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Toying with Trouble

Slime recently slid into the news for all the wrong reasons. Several brands of the toy that mimics the gelatinous goo it’s named for – albeit in rather brighter colours – were found in tests by consumer group Which?1 to contain up to four times the legal levels of boron. Boron, which contributes to slime’s sticky consistency2, is a dynamic trace element sometimes taken as a medical supplement. However, excessive exposure can cause tremors, irritation, diarrhoea, cramps and vomiting, and long-term may harm unborn children or in extreme cases affect fertility3.

Ensuring the safety of products aimed at children, some of the most vulnerable members of society, is vital, and breaches of the safety limit that might allow for these side effects obviously unacceptable. Yet in 8 of 11 samples tested by Which?, boron levels were higher than the 300mg/kg permitted by the EU – with one offender, ‘Jupiter Juice,’ at 1400mg/kg, almost five times the allowance.

Although children’s craft supply staple Baker Ross made the list at 930mg/kg, all the other safety-breaching products were sold by obscure online-only brands, and no slime tested from a high street toyshop was at fault.

Buying your children’s playthings from a household name is no guarantee of safety though; even big corporations aren’t immune to toy safety scandals. McDonalds in 2016 recalled 32 million ‘Step-iT’ activity wristbands given away in Happy Meals across North America, after more than 70 reports of skin irritation, blistering and burns4. As for 2007, in a notorious year for toy safety issues Mattel’s 19-million-toy recall stood out in a packed field. A combination of lead paint used on toy cars5 and small loose magnets – which can rupture and cut off blood supply to organs if swallowed6 – in Barbie and other toys prompted the largest recall in the market leader’s history7.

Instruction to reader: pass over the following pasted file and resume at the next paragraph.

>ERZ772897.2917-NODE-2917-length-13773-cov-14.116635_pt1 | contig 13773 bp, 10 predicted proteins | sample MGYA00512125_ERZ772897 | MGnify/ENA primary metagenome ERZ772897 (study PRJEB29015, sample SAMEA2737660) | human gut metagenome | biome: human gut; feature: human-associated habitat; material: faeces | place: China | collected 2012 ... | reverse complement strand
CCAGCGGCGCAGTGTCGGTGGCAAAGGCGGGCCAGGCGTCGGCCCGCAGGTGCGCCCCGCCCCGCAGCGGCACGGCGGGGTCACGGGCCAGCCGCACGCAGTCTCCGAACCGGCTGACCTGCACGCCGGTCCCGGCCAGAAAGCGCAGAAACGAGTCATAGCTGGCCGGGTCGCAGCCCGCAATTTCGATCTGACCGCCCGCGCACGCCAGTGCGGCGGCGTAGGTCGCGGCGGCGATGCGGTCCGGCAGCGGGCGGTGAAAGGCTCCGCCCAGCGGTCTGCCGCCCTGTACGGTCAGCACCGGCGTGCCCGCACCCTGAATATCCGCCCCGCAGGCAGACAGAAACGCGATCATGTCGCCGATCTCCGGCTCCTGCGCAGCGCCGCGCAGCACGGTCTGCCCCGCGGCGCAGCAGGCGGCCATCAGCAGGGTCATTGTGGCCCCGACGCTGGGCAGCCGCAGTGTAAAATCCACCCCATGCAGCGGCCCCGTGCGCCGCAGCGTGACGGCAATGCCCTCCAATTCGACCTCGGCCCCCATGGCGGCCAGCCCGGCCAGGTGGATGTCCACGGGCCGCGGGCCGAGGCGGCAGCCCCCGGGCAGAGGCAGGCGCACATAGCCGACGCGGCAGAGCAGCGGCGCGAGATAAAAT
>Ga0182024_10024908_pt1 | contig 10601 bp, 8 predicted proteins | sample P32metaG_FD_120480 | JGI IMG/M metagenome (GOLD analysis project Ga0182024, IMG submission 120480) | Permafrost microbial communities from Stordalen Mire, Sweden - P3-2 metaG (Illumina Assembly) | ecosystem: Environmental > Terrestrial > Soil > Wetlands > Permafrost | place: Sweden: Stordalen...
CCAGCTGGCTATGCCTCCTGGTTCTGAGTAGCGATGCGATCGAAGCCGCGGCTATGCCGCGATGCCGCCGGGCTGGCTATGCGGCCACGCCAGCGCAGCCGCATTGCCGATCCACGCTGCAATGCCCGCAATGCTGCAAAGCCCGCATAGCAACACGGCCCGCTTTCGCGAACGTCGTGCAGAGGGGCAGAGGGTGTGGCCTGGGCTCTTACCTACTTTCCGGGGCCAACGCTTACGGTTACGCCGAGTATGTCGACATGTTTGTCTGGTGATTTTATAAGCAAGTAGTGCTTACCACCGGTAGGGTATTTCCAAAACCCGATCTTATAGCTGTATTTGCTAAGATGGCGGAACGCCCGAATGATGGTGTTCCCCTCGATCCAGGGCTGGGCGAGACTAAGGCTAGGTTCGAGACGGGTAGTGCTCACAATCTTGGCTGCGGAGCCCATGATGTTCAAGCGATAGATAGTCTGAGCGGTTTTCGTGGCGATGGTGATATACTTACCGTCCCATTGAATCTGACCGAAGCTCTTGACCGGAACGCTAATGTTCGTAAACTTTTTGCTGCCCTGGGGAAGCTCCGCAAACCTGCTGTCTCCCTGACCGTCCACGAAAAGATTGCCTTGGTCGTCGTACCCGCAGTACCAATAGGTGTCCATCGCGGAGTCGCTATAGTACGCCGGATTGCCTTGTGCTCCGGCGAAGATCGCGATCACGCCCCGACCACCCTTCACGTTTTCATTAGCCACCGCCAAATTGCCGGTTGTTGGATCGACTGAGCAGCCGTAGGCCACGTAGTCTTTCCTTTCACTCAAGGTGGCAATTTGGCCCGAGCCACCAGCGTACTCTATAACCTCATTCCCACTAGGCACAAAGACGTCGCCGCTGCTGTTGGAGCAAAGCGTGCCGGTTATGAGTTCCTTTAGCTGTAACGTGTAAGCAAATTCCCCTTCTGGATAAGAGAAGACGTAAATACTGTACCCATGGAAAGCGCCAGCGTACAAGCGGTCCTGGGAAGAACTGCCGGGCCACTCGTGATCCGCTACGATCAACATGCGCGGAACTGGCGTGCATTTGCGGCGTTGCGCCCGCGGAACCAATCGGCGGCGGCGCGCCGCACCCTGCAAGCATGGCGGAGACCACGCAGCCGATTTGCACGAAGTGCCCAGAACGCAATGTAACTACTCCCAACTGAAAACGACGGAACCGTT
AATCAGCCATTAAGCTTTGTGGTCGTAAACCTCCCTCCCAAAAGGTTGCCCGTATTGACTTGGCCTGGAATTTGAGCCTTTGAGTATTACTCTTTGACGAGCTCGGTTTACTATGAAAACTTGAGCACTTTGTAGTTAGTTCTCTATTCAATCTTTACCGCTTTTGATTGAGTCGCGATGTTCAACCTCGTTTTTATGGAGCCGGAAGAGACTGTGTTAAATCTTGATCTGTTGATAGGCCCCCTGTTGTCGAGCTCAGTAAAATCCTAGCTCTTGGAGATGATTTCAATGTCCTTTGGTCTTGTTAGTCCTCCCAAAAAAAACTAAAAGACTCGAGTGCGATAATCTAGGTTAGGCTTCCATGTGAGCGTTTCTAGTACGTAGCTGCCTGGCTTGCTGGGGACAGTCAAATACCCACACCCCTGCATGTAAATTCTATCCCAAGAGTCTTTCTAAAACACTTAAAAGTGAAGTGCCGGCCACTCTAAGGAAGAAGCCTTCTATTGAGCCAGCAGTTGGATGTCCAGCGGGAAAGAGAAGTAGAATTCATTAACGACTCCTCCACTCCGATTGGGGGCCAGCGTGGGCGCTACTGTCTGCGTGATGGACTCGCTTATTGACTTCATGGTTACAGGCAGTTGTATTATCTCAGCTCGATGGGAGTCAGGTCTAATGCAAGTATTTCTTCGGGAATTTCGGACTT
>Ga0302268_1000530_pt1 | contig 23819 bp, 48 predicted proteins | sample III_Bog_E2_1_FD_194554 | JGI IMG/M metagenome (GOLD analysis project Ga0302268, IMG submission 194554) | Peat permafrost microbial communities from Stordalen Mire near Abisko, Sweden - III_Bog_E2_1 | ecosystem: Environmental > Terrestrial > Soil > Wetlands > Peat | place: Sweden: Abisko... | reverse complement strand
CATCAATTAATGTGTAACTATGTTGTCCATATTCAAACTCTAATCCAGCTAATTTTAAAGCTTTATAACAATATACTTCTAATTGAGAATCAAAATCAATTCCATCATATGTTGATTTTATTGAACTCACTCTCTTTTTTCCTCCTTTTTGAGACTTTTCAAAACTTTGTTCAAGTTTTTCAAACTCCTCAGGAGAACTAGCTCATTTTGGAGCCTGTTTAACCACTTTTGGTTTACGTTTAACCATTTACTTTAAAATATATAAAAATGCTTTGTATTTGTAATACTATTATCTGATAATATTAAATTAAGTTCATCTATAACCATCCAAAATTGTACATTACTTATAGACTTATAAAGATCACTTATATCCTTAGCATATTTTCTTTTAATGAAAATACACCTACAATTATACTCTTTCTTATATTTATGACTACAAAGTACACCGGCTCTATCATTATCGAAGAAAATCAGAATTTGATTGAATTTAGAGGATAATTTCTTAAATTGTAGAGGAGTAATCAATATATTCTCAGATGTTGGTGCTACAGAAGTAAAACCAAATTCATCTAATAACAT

We’ve come a long way from previous centuries’ toy safety awareness: it would be hard to find a modern equivalent to the 1843 kerosene-powered Model Dockyard Locomotive8, which dribbled flammable liquid in its wake, or the Atomic Energy Lab playsets of the 1950s9, which came bundled with samples of uranium and radium for the little darlings.

Despite being ostensibly safer, there remain many potential dangers and invisible threats in modern toy manufacture, as we can see from slime’s example. This is why at LGC we offer a stringent UKAS-accredited toy proficiency testing scheme that covers a broad set of chemical analytes, including boron and lead, as well as physical testing and paper exercises to check adherence to current European and American toy safety standards. Join the LGC TOYTEST scheme to ensure peace of mind through accurate measurement: explore the range in full here and order online or contact one of our sales teams.




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